It takes many kinds of employees to make a successful industrial or manufacturing company work efficiently. From the line assembly employee to the plant or factory manager, every employee in an industrial or manufacturing-type company has a vital role to play. A production supervisor, for example, is the face of the leadership team most seen by a manufacturing company's rank-and-file employees. Production supervisors have many responsibilities, and they're generally held responsible for meeting company production goals for their areas of responsibility.
Production Supervisor Role
Production supervisors are line or operations managers, meaning they frequently have a hands-on leadership role in their companies' product-making activities. Broadly, production supervisors come under industrial production manager occupational categories. Production supervisors are most commonly seen in companies such as automakers, commercial bakeries and any company turning out mass-produced goods on schedule. Manufacturing company employees frequently turn to their production supervisors for direction and answers to their questions about their assigned duties.
Production Supervisor Duties
Depending on the particular company, a production supervisor may plan, direct or coordinate work activities and obtain resources necessary for production success. In other words, production supervisors must be able to ensure their assigned assembly functions deliver products that meet all company cost, quality and quantity requirements. As a production supervisor, you review processing schedules and production orders and make decisions regarding resources needed to meet those schedules or orders. Production supervisors are also responsible for meeting company budget goals.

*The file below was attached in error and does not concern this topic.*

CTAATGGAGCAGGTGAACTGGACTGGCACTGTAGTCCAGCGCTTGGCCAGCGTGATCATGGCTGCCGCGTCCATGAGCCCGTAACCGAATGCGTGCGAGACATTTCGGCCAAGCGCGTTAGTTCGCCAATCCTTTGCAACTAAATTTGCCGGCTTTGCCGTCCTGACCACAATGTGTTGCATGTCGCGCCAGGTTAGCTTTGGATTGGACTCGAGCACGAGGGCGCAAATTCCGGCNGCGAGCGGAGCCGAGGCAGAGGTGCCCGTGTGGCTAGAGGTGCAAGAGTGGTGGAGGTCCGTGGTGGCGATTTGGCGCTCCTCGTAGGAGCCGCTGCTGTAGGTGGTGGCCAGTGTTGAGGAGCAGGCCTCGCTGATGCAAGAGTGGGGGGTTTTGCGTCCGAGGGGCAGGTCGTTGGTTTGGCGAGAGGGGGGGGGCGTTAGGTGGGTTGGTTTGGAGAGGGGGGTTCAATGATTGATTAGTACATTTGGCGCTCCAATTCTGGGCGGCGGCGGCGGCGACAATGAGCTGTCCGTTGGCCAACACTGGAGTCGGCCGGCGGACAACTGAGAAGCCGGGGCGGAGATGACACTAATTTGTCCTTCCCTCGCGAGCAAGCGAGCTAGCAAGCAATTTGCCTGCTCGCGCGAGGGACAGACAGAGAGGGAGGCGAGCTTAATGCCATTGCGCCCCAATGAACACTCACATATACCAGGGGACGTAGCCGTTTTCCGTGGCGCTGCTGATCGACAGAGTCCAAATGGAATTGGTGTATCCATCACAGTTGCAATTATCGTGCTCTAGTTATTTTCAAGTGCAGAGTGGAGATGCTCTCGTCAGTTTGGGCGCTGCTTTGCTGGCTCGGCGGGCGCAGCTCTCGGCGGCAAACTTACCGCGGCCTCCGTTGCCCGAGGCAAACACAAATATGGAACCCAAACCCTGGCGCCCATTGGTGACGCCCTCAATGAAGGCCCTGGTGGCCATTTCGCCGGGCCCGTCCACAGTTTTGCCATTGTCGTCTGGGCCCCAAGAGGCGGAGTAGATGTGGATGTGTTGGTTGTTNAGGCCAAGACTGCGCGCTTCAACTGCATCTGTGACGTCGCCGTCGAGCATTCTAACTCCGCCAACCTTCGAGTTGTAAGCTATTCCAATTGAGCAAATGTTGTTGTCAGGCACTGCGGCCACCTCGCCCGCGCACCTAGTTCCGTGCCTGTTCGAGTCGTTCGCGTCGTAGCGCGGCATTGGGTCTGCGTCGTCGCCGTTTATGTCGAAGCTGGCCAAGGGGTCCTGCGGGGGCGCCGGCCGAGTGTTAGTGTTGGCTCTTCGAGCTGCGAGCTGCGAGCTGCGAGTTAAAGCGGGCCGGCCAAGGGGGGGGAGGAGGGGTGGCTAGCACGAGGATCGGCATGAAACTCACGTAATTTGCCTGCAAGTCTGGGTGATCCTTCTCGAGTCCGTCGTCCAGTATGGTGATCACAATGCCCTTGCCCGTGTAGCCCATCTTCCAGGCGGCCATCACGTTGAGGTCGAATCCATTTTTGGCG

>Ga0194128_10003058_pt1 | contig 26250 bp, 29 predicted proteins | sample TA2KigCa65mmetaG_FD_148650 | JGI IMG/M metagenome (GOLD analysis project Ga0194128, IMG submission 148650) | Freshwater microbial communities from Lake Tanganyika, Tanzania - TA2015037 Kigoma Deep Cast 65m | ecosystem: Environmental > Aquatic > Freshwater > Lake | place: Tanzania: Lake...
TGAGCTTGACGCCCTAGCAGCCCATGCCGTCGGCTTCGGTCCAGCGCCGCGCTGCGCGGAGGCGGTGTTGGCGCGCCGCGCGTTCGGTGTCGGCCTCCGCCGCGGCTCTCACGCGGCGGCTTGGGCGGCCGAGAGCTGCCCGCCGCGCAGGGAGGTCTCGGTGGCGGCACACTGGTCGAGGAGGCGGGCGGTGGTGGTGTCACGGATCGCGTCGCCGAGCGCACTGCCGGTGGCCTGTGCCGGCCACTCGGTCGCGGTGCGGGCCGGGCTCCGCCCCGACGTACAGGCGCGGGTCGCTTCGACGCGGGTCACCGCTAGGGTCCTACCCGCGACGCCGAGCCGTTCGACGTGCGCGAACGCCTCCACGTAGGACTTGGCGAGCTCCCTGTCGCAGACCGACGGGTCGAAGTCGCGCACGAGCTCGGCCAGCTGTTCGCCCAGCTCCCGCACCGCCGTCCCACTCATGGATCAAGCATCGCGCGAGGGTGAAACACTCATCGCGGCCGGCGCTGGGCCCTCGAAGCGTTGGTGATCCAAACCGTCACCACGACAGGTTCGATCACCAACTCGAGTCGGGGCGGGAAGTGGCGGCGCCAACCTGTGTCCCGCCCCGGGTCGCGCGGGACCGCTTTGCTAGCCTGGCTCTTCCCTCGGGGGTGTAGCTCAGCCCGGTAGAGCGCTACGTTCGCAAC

Human Resources Management
Because they're line managers, production supervisors work closely and as a team with the rank-and-file employees assigned to them. Some production supervisors are even responsible for hiring, training, evaluating and terminating employees. A production supervisor must be especially skilled at resolving day to day personnel grievances that can arise among the employees from time to time. If you're a production supervisor you must be able to correctly staff your production areas and keep the employees in those areas working efficiently.
Pay and Education
A production supervisor's pay varies from company to company. The Bureau of Labor Statistics says that industrial production managers earned median salaries of $87,160 annually in 2010. Employment growth for production supervisors is expected to be 9 percent through 2020, which compares to an average growth rate of 14 percent for all U.S. jobs over the same time. The Career Bliss jobs website lists production supervisor salaries, with one automaker paying supervisors about $65,000 annually. Education-wise, most companies want production supervisors to have at least a bachelor's degree and two to five years of experience.
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